It's very easy to forecast which of the plans is good and doing that, what is the number? It's about $500 a year, per person we can save by choosing a plan intelligently as opposed to picking one at random. Here is an interesting thing—the business angle here. This is sort of a lefty program‚ prescription drugs for everybody‚ that was devised by a Republican administration, so there is a big private sector component. The part that the government retained is the part that they are screwing up big time, like the website that doesn't have a spell checker. Just imagine if Google were running that website or Amazon. Just think of how much better it would be. Why wasn't that part privatized?

The intelligent assignment, again that part could be privatized very easily, and we're going to show you the way we can get there in the next session.

Why won't markets solve this problem? You can think of markets acting in two different ways. One is teaching and one is catering. Take the example of flight insurance, which only a few of us here are old enough to remember. In the old days they used to have a booth where they sold a life insurance policy good for one flight. It was a very dumb thing to buy. How would markets eliminate that? Econs don't buy flight insurance. Humans buy it because they are afraid of flying. Of course, this didn't guarantee the plane wouldn't crash but it got you a $10,000 life insurance policy that lasted for an hour.

KAHNEMAN: But you also know that if you don't buy it the plan will crash.

THALER: There is that. Let's think about markets here for a minute. How would markets eliminate this, you would stop people from doing this stupid thing. One you could think is that we will have competition. Let's suppose the actuarial cost of the policy is a dollar and they are charging $25.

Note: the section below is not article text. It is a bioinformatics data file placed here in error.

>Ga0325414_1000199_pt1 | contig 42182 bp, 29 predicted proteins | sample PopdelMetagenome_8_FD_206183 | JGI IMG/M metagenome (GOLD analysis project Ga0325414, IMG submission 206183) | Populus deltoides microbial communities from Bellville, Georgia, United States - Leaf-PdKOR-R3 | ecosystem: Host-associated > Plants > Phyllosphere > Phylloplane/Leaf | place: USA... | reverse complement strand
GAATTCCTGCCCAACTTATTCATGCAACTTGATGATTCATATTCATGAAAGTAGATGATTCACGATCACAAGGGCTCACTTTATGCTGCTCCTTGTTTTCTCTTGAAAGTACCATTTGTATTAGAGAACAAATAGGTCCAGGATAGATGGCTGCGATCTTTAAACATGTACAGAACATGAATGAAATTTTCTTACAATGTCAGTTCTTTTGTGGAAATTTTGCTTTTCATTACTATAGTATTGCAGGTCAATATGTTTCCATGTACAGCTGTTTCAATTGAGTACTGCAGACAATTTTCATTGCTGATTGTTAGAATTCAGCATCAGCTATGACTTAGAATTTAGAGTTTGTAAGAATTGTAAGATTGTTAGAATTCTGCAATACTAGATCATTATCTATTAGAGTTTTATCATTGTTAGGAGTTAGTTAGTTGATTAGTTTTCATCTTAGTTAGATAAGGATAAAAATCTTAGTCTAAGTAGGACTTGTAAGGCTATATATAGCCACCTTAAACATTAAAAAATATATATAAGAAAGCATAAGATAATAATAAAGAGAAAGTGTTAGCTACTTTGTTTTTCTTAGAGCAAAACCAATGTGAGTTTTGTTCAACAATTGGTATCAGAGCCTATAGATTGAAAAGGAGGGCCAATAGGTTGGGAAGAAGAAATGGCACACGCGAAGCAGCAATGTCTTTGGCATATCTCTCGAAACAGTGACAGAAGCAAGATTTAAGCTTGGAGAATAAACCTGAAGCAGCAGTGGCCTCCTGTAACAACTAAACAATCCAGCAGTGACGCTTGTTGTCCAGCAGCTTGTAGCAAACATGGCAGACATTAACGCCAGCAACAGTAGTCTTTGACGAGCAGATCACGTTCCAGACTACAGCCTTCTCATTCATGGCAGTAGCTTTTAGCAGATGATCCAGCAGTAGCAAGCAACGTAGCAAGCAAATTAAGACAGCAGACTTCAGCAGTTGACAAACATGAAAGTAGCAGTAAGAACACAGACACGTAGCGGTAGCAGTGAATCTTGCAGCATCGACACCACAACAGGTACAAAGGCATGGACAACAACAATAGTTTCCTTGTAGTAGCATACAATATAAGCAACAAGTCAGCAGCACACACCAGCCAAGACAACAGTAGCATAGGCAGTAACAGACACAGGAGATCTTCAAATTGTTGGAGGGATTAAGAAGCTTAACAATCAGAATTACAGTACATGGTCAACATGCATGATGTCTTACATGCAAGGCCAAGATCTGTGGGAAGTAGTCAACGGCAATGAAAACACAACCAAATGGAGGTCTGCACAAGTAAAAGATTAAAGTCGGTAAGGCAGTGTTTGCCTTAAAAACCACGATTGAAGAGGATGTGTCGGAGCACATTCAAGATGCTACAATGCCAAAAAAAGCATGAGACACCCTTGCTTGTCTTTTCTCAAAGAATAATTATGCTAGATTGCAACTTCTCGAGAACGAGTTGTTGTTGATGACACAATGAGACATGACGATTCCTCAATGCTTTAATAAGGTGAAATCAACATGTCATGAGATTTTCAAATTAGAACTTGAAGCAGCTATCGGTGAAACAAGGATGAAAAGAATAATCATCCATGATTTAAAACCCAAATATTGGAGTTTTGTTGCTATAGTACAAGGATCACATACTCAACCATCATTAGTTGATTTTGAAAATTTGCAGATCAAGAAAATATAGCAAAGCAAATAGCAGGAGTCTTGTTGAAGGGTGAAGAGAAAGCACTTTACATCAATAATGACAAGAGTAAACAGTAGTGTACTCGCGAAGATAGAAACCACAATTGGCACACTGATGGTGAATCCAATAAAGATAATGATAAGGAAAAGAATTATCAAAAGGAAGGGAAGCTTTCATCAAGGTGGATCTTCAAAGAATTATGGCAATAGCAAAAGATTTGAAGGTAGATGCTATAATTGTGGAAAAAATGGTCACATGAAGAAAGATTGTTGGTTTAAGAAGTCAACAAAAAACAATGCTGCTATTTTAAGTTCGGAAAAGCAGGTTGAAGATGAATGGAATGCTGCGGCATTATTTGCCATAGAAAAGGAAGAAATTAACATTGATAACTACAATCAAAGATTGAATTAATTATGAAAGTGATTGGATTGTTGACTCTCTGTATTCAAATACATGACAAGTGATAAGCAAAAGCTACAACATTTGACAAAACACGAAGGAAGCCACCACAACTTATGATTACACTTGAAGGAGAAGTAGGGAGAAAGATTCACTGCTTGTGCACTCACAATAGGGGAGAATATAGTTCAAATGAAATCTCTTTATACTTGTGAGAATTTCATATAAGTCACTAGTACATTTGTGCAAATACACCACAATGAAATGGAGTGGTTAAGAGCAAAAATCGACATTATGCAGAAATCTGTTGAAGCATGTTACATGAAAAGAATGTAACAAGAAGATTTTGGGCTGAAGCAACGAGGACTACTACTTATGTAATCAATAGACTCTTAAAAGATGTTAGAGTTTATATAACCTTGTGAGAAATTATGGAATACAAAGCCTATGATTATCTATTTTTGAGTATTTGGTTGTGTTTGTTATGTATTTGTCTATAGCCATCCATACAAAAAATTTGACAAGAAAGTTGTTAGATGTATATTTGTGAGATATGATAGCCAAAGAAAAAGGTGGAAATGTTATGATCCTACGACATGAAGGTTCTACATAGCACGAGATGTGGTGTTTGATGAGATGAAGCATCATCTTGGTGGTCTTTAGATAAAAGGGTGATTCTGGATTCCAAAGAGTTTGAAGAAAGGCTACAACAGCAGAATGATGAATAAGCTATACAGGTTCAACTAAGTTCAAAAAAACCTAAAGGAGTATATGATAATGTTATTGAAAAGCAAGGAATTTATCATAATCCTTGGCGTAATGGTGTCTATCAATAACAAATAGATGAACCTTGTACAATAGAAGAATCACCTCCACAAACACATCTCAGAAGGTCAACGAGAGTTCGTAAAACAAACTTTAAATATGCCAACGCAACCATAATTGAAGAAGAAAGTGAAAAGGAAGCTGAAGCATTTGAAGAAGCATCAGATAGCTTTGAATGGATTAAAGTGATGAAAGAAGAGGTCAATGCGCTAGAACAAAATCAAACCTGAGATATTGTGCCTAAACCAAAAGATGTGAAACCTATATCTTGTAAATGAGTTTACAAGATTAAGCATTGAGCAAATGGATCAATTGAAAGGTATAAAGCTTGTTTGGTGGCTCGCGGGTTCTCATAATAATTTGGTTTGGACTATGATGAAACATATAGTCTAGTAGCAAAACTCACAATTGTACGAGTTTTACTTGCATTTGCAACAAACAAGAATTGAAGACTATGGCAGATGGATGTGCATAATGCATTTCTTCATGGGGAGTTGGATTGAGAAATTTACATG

You would think the price would be driven down to a dollar. Wrong. It costs a lot of money to have a booth in the airport that's manned by a human. That's expensive space, expensive labor. It costs $25 to sell that dollar's worth of insurance. No extra profits are being made there. We don't expect the profits. In a rational world that product doesn't exist. It's not that somebody is making too much on that. What is the other way that markets could work? Well, you can imagine somebody sets a booth up across the hall selling the advice, don't buy flight insurance. Of course, nobody would buy that. Nobody is selling the advice that tells you "don't buy my book".

BEZOS: I can think of one more, which is the kind of bundling with a more rational product like American Express bundling car rental insurance with the card. People perceive this as having higher value than the actual cost. We can give someone value perceived.

THALER: Exactly. That's very good. That hasn't eliminated the collision damage waiver policy. Sophisticated people no longer buy that.

MYHRVOLD: But in the case of the flight insurance, what is the problem you are trying to solve?

THALER: The question is, if people are doing something stupid, which is buy this policy, it could be that they are buying it because they know it is going to prevent the plane from crashing.

MYHRVOLD: Or is it peace of mind. It's a little bit like saying, are you also going to be asking, how can markets solve escapist fiction? Religion? Tell me how you are going to solve religion and I'll be interested.

THALER: No. I'm not going to let you draw me into that trap.